How to Prospect for New Customers
For most companies, the ability to find potential customers is the difference between growth and bankruptcy. Here's a systematic approach, loosely based upon a conversation with Thomas Ray Crowel, author of the excellent book Simple Selling.
1. Get a decent list of prospects.
Ideally, you want to be prospecting for customers who are already likely to buy. To do that, draw your list of prospects from the following sources in this order:
- Referrals. People whom your existing customers have contacted and suggested that they get in touch with you.
- Networks. People whom you've connected with personally at industry events or online via social networking.
- Website Visitors. People who've shown an interest in your offerings by accessing your website and leaving contact data.
- Purchased Lists. People who have the job title that typically buy your offering inside industries into which you typically sell.
2. Create a qualifying script.
Based upon your experience, define a conversational way to ask, during an initial conversation, whether or not the suspect has a budget, authority to spend the budget, and a need for your offering.
In most cases, qualifying scripts are built around open-ended questions that you ask during the conversation. I've provided you with a list of these questions in my previous post "14 Ways to Qualify a Sales Lead."
If you're calling somebody from a purchased list, you'll also want a basic cold-callings script. There's a good model for this in my previous post "A Cold Calling Script That Really Works."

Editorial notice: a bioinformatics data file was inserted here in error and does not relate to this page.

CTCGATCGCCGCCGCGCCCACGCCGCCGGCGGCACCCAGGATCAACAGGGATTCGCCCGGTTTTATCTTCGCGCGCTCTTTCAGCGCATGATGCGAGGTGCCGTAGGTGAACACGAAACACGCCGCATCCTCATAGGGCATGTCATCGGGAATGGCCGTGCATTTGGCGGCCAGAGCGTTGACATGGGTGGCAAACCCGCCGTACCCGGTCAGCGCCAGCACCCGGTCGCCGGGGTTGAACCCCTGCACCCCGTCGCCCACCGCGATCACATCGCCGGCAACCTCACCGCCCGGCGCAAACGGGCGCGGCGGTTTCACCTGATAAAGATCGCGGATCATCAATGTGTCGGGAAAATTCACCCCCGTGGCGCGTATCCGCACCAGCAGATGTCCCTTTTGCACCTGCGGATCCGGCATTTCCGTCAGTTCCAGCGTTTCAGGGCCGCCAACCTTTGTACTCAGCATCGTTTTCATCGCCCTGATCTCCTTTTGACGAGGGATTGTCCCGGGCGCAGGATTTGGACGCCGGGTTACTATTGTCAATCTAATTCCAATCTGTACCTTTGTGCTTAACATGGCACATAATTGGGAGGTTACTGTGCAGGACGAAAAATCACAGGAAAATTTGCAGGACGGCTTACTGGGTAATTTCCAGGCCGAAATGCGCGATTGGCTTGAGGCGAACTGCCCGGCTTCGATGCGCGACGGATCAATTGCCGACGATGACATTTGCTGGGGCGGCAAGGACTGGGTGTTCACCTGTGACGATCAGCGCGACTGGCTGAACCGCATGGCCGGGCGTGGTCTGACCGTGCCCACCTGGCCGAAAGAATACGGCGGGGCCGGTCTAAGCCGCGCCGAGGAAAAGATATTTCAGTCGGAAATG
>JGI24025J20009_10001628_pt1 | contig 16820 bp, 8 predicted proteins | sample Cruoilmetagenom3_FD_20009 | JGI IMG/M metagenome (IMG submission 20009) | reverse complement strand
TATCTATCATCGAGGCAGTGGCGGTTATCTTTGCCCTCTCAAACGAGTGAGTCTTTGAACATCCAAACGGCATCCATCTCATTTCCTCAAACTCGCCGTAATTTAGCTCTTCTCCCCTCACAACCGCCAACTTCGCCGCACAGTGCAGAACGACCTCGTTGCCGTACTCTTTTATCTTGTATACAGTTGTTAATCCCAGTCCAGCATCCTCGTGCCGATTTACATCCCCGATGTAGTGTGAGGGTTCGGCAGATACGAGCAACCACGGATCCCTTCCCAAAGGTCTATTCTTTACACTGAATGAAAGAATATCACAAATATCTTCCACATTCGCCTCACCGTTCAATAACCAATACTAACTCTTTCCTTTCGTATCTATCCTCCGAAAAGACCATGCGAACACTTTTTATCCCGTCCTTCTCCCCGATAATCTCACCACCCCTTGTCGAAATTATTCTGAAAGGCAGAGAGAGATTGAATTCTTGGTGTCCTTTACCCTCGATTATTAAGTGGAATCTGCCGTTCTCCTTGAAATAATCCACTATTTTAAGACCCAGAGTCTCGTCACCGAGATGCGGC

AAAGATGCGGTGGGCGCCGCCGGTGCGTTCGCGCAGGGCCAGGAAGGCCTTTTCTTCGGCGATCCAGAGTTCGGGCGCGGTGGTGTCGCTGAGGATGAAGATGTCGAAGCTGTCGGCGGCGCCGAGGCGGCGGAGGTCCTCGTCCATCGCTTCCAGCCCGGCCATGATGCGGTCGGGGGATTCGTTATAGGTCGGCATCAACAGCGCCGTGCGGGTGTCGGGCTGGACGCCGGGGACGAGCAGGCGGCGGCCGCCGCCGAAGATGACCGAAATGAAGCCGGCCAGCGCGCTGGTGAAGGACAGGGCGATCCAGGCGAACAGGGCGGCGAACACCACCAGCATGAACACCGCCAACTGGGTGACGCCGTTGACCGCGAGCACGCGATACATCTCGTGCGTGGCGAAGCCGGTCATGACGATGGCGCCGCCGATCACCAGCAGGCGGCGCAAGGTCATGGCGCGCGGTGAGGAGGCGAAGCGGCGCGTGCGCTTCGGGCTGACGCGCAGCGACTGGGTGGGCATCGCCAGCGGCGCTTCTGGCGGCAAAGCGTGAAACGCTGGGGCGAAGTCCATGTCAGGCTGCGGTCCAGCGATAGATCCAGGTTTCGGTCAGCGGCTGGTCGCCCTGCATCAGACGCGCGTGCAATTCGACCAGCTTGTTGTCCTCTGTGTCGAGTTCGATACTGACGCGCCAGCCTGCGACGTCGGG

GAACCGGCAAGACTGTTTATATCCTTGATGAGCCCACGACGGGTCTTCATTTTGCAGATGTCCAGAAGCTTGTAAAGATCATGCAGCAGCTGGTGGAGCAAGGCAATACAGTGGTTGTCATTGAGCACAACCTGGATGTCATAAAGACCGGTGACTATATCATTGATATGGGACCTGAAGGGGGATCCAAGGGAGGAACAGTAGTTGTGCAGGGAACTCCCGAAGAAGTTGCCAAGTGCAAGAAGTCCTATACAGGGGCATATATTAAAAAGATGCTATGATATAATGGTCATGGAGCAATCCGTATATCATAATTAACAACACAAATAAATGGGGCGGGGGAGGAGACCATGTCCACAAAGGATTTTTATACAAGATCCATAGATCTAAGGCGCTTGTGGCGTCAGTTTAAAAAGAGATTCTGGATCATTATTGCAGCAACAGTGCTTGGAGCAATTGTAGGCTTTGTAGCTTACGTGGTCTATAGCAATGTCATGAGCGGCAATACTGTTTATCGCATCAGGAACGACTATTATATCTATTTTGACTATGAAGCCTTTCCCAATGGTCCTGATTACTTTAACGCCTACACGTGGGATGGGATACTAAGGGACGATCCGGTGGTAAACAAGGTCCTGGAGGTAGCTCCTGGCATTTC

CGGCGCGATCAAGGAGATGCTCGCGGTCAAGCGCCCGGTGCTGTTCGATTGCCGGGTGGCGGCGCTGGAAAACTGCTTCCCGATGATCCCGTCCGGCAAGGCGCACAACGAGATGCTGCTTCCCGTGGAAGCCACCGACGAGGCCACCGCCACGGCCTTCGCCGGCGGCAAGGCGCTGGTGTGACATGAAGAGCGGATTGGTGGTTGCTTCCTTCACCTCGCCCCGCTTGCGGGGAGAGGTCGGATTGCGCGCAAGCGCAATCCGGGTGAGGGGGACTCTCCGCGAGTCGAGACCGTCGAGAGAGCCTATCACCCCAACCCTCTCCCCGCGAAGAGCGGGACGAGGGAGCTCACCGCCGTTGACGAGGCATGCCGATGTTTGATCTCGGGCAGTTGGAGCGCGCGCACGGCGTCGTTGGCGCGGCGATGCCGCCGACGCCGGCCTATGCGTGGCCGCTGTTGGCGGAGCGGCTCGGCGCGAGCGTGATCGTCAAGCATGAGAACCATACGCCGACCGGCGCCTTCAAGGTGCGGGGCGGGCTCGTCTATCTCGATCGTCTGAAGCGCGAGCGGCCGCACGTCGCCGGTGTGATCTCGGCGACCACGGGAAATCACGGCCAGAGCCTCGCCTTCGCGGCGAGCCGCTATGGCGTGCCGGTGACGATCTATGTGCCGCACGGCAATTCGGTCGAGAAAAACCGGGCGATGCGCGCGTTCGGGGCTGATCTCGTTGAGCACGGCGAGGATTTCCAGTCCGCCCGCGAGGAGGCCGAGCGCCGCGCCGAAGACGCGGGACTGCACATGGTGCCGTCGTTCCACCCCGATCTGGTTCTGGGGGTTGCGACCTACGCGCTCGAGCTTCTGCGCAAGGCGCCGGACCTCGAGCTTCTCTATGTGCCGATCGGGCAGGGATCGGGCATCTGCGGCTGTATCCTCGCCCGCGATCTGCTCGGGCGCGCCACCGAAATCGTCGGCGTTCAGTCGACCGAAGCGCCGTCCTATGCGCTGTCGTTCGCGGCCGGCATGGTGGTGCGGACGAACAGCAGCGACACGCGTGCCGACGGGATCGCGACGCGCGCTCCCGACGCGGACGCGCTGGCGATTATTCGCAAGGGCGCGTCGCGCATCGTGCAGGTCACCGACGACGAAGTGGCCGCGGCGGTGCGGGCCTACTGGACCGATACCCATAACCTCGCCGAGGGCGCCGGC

3. Set reasonable prospecting goals.
Set a target for how many prospects you will need in your pipeline order to generate the number of sales that you need. For example, if you must generate five sales a week and on average close one out of fifty prospects, you will need to make 250 calls a week.
Based upon how many of your prospecting calls "go through," estimate the amount of time it will take to make those calls, including the time that will be required to have a meaningful conversation once you've gotten into one.
4. Get into a positive mental state.
Find a place where you won't be interrupted or distracted. Take a few minutes to focus yourself and your thoughts:
- Be positive. Believe you will succeed. If you fail try again.
- Be optimistic. Look for the best in people and expect good things to happen.
- Visualize success. Imagine ALL the emotions you'll feel when you achieve your goal.
5. Make the calls.
While doing so, remember to listen as much (or more) as you talk. According to Crowel, the most common prospecting mistake is failing to notice when prospect wants to buy right now. Listen for stuff like this:
- "We've been looking to buy something like this."
- "I was thinking of contacting your firm about this."
- "Oh, yeah, we definitely need to talk."
If you hear something like this, you can skip the script and jump right to the close.
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Geoffrey James, a contributing editor for Inc.com, is an author, speaker, and award-winning blogger. Originally a system architect, brand manager, and industry analyst inside two Fortune 100 companies, he's interviewed more than a thousand successful executives, managers, entrepreneurs, and gurus to discover how business really works. His most recent book is Business Without the Bullsh*t: 49 Secrets and Shortcuts You Need to Know. If you enjoyed this post, sign up for the free weekly Sales Source newsletter.